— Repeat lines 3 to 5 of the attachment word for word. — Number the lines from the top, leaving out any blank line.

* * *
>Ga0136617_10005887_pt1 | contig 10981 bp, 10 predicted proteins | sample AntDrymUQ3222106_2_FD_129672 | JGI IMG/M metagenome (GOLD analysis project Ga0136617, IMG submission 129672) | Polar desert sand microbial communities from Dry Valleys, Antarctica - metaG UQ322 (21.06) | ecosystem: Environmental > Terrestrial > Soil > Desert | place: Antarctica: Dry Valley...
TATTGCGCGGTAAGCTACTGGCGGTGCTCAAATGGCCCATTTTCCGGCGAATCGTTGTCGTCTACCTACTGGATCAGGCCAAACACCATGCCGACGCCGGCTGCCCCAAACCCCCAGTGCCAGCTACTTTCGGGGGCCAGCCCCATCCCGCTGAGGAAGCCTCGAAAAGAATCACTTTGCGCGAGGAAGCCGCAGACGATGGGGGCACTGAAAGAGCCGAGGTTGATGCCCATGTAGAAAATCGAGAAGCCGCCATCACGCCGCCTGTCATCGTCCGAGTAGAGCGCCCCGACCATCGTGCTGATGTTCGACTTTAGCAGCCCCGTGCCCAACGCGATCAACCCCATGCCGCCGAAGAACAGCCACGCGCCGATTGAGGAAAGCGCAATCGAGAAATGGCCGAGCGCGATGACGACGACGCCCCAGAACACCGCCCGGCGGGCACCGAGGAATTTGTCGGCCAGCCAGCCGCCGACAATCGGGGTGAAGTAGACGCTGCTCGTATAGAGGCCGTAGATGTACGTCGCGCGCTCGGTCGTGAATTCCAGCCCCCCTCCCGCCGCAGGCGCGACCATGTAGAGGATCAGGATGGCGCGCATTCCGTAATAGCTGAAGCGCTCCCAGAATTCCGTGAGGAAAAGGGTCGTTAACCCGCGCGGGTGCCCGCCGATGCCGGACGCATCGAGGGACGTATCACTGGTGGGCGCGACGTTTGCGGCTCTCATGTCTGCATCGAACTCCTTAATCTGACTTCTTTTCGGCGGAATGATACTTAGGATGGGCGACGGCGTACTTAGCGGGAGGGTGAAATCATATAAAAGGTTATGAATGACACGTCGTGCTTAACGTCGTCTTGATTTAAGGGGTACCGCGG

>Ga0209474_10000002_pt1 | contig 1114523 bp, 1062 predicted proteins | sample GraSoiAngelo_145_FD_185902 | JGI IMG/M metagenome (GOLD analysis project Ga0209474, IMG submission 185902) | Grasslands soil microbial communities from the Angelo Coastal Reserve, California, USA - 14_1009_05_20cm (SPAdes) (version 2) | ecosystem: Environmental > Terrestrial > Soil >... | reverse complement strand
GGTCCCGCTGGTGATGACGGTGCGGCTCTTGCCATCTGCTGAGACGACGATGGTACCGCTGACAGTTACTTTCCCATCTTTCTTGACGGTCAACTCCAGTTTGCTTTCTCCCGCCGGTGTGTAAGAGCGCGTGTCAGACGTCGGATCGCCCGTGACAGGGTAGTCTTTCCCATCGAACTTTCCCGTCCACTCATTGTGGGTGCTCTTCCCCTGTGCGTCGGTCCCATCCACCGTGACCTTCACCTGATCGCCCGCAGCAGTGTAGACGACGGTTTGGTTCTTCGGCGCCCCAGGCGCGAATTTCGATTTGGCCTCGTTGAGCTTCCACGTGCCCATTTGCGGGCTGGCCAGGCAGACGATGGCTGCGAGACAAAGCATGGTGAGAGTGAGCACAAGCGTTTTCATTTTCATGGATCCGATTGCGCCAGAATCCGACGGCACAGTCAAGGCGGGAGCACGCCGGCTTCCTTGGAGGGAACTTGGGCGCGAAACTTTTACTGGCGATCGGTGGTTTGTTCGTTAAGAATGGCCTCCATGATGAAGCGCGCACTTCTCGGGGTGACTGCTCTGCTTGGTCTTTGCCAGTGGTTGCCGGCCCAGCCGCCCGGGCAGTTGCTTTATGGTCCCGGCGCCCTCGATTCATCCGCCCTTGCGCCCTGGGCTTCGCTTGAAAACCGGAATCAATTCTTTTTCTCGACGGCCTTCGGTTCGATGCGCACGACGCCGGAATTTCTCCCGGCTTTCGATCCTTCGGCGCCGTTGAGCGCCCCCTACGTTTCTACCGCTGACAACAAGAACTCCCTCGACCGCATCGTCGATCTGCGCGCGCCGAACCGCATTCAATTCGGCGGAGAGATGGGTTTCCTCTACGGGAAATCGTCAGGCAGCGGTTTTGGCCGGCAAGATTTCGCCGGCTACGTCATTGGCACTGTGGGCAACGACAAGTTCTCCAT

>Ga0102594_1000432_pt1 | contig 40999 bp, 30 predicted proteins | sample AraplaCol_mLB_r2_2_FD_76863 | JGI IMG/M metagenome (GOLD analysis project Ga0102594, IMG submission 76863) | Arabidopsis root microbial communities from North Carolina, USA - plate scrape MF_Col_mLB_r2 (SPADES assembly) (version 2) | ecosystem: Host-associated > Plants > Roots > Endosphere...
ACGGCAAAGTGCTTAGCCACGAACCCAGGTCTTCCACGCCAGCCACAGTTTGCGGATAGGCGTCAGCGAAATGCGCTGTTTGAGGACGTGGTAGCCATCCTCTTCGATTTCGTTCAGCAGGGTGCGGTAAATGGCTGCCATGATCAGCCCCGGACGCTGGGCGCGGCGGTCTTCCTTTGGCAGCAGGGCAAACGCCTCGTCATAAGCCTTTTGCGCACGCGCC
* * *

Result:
>Ga0209474_10000002_pt1 | contig 1114523 bp, 1062 predicted proteins | sample GraSoiAngelo_145_FD_185902 | JGI IMG/M metagenome (GOLD analysis project Ga0209474, IMG submission 185902) | Grasslands soil microbial communities from the Angelo Coastal Reserve, California, USA - 14_1009_05_20cm (SPAdes) (version 2) | ecosystem: Environmental > Terrestrial > Soil >... | reverse complement strand
GGTCCCGCTGGTGATGACGGTGCGGCTCTTGCCATCTGCTGAGACGACGATGGTACCGCTGACAGTTACTTTCCCATCTTTCTTGACGGTCAACTCCAGTTTGCTTTCTCCCGCCGGTGTGTAAGAGCGCGTGTCAGACGTCGGATCGCCCGTGACAGGGTAGTCTTTCCCATCGAACTTTCCCGTCCACTCATTGTGGGTGCTCTTCCCCTGTGCGTCGGTCCCATCCACCGTGACCTTCACCTGATCGCCCGCAGCAGTGTAGACGACGGTTTGGTTCTTCGGCGCCCCAGGCGCGAATTTCGATTTGGCCTCGTTGAGCTTCCACGTGCCCATTTGCGGGCTGGCCAGGCAGACGATGGCTGCGAGACAAAGCATGGTGAGAGTGAGCACAAGCGTTTTCATTTTCATGGATCCGATTGCGCCAGAATCCGACGGCACAGTCAAGGCGGGAGCACGCCGGCTTCCTTGGAGGGAACTTGGGCGCGAAACTTTTACTGGCGATCGGTGGTTTGTTCGTTAAGAATGGCCTCCATGATGAAGCGCGCACTTCTCGGGGTGACTGCTCTGCTTGGTCTTTGCCAGTGGTTGCCGGCCCAGCCGCCCGGGCAGTTGCTTTATGGTCCCGGCGCCCTCGATTCATCCGCCCTTGCGCCCTGGGCTTCGCTTGAAAACCGGAATCAATTCTTTTTCTCGACGGCCTTCGGTTCGATGCGCACGACGCCGGAATTTCTCCCGGCTTTCGATCCTTCGGCGCCGTTGAGCGCCCCCTACGTTTCTACCGCTGACAACAAGAACTCCCTCGACCGCATCGTCGATCTGCGCGCGCCGAACCGCATTCAATTCGGCGGAGAGATGGGTTTCCTCTACGGGAAATCGTCAGGCAGCGGTTTTGGCCGGCAAGATTTCGCCGGCTACGTCATTGGCACTGTGGGCAACGACAAGTTCTCCAT

>Ga0102594_1000432_pt1 | contig 40999 bp, 30 predicted proteins | sample AraplaCol_mLB_r2_2_FD_76863 | JGI IMG/M metagenome (GOLD analysis project Ga0102594, IMG submission 76863) | Arabidopsis root microbial communities from North Carolina, USA - plate scrape MF_Col_mLB_r2 (SPADES assembly) (version 2) | ecosystem: Host-associated > Plants > Roots > Endosphere...